She was eighteen, a freshman in college — pre-med. She had worked her ass off with little help from anyone to get into the prestigious college of her dreams. Her whole life was a string of perfect, fall-in-line, type-A decisions. She was prom queen, best smile, most likely to succeed. And then, she got pregnant with me.
Her path changed immediately, leaving some lifelong dreams in the rearview. She left school, married my dad, and became a mom. Thirty-seven years later, she is my very best friend. We have a sacred, unique, imperishable connection. There is something about a mother and daughter so close in age, growing up and learning together, that creates a bond like no other.
I have been attached to her since I can remember, often in a weird, hyper-dependent, over-entangled way. We are completely enmeshed — a product, maybe, of a nervous teenager figuring out how to parent while her child was learning how to live. As a kid I never left her side. She was my safety blanket, the only thing that made me feel calm.
At birthday parties, playdates, and organized activities she was never allowed to be more than a few feet away. In fifth grade my swim coach needed to change my lane, putting me with the kindergartners, so I could be close to the edge, where she was watching. In high school and college I reluctantly started to execute a little bit of independence, but always leaned on her for support and advice. She handled all of my drama so well, never trying to be cool, or overly relatable, always offering mature, honest, incredible advice.
We were so close, but she also always knew the boundary between mom and peer, even though she could have straddled it effortlessly, being so much younger than all of my friend’s moms. She was young and annoyingly hot. She so easily could’ve attempted to assimilate with my friends and me, especially in the high-school and college years. Instead, she stayed in her lane, wearing weird older lady sweaters, hanging out with women significantly older than her, and laying down the law at home. She knew it was important not to confuse me into thinking we were both in charge. She was thirty seven, the age I am now, and I was nineteen. The difference in our parenting experience blows my mind when I think about it.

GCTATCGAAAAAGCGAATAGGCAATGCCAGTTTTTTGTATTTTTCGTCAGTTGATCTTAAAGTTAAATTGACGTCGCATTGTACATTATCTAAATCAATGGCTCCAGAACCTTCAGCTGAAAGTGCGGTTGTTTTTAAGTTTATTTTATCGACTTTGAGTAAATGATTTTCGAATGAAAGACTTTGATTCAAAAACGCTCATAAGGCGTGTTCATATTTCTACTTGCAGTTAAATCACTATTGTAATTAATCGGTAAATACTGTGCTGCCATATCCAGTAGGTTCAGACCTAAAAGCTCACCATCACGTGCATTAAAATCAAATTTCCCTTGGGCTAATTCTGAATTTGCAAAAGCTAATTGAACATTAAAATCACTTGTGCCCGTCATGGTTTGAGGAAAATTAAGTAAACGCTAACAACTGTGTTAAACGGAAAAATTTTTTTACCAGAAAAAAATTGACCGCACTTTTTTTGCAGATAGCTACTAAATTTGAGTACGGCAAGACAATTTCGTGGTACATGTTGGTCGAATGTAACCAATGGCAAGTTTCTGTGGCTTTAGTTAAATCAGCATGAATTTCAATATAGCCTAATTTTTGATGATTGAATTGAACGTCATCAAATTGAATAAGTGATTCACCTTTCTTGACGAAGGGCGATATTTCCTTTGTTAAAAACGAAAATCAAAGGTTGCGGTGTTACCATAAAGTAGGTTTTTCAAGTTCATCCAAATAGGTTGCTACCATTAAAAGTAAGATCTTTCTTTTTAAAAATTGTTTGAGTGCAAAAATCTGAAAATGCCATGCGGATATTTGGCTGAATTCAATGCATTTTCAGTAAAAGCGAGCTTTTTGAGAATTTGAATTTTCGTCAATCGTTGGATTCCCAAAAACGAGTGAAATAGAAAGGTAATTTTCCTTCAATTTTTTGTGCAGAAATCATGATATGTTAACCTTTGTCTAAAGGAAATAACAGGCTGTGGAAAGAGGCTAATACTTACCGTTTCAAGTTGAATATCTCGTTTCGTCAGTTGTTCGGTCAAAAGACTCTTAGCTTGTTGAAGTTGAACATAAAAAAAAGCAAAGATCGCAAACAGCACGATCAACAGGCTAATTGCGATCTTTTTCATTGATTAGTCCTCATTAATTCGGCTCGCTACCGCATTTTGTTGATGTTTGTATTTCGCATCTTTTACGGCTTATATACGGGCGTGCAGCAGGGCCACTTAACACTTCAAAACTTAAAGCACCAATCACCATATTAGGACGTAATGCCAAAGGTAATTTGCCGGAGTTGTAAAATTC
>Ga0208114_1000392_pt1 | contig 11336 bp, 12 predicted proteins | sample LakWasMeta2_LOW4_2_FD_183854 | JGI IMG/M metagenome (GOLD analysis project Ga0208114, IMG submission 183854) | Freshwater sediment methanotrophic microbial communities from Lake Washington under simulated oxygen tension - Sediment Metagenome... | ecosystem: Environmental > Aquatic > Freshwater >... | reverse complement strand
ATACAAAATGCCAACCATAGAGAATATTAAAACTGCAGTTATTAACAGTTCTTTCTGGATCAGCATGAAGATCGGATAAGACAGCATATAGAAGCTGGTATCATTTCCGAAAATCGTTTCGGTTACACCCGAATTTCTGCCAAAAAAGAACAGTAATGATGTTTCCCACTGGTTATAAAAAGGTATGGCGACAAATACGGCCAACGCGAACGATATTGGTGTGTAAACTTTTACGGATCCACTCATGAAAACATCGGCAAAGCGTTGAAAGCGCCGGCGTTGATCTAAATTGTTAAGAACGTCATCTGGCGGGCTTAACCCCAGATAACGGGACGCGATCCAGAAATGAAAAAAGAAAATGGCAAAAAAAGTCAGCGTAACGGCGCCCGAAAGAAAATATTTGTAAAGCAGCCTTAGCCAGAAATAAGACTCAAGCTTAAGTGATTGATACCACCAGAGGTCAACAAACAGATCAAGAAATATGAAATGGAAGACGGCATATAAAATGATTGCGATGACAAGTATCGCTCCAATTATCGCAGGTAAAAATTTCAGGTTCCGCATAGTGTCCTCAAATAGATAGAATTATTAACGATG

For the last nine years I have been a mother, and her a grandmother. Now, with little need for any real child/parent boundaries at this phase in life, she is my ultimate ally and confidant. She is everything. It is in this phase where I think our closeness in age is such an incredible gift.
We text all day, usually starting a few minutes after we wake up. Conversations are the same as ones with friends: filled with sarcasm, inappropriate jokes, and pop culture-inspired gifs. She is my first call for advice, parenting or otherwise. She doesn’t judge, but offers helpful solutions and a listening, understanding ear. Very little is off limits when it comes to topics we discuss because like any best friend, boundaries don’t really exist.
She is my first choice for any girls-night-out activity. She is fun, interesting, and full of energy. She wears Hokas, rides the Peloton, and loves reality TV. We speak the same sarcastic, short-versed language, have the same humor, and understand the same references. We shop together, and she raids my closet before vacations and events. We go on long walks and vent about everything. There’s no generational disconnect or lack of understanding. And she rarely comes at me with how different things were when she was my age, because honestly, they weren’t.
There are some disadvantages too, though. There will be no time for me to enjoy any of the things she might leave to me in her will, since we will likely share a room at the nursing home. She can kick my ass in a workout class and look better than me at a wedding. And she’s a constant reminder of the exact relationship I want with my own daughters, but will never have because our age gap long spans that of my mother and I, which often leaves me feeling sad.
Having my own first child at twenty-eight and my fourth at thirty-seven means life will look much different when my daughters are my age. I likely will not have the kind of energy that my mother does now — the coolness, and the relevance. I will be older, more clueless, and less able.
But I'm hopeful that I can still forge an equally wonderful — if different — bond with them. Even if we can't share clothes, and I'm hopelessly uncool.
Samm Burnham Davidson is an ex-lawyer mom of four who swears a lot. She lives in Beverly, Massachusetts.